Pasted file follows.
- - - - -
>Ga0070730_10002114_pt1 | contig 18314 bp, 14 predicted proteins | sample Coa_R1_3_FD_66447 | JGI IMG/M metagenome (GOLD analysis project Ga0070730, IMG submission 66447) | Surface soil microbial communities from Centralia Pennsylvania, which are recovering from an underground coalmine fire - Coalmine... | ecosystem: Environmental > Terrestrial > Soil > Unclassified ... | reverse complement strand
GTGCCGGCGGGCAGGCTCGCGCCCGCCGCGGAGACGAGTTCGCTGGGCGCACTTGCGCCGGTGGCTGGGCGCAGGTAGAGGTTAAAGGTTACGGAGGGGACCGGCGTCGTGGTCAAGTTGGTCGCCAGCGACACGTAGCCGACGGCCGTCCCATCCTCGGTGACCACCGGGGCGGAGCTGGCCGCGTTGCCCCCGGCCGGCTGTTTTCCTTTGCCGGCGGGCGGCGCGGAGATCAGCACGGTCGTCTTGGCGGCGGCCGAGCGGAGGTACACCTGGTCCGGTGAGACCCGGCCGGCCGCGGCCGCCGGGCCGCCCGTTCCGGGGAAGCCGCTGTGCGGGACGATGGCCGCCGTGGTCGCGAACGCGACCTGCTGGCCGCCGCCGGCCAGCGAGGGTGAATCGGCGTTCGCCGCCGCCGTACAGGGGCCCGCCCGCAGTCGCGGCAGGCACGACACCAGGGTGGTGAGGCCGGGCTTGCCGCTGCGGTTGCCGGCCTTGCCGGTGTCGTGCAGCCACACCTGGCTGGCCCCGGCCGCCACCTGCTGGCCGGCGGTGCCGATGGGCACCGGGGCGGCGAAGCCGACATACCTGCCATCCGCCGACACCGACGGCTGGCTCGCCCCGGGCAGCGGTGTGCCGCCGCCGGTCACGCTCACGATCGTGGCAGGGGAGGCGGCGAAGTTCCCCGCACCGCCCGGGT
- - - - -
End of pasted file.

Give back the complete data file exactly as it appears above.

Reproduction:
>Ga0070730_10002114_pt1 | contig 18314 bp, 14 predicted proteins | sample Coa_R1_3_FD_66447 | JGI IMG/M metagenome (GOLD analysis project Ga0070730, IMG submission 66447) | Surface soil microbial communities from Centralia Pennsylvania, which are recovering from an underground coalmine fire - Coalmine... | ecosystem: Environmental > Terrestrial > Soil > Unclassified ... | reverse complement strand
GTGCCGGCGGGCAGGCTCGCGCCCGCCGCGGAGACGAGTTCGCTGGGCGCACTTGCGCCGGTGGCTGGGCGCAGGTAGAGGTTAAAGGTTACGGAGGGGACCGGCGTCGTGGTCAAGTTGGTCGCCAGCGACACGTAGCCGACGGCCGTCCCATCCTCGGTGACCACCGGGGCGGAGCTGGCCGCGTTGCCCCCGGCCGGCTGTTTTCCTTTGCCGGCGGGCGGCGCGGAGATCAGCACGGTCGTCTTGGCGGCGGCCGAGCGGAGGTACACCTGGTCCGGTGAGACCCGGCCGGCCGCGGCCGCCGGGCCGCCCGTTCCGGGGAAGCCGCTGTGCGGGACGATGGCCGCCGTGGTCGCGAACGCGACCTGCTGGCCGCCGCCGGCCAGCGAGGGTGAATCGGCGTTCGCCGCCGCCGTACAGGGGCCCGCCCGCAGTCGCGGCAGGCACGACACCAGGGTGGTGAGGCCGGGCTTGCCGCTGCGGTTGCCGGCCTTGCCGGTGTCGTGCAGCCACACCTGGCTGGCCCCGGCCGCCACCTGCTGGCCGGCGGTGCCGATGGGCACCGGGGCGGCGAAGCCGACATACCTGCCATCCGCCGACACCGACGGCTGGCTCGCCCCGGGCAGCGGTGTGCCGCCGCCGGTCACGCTCACGATCGTGGCAGGGGAGGCGGCGAAGTTCCCCGCACCGCCCGGGT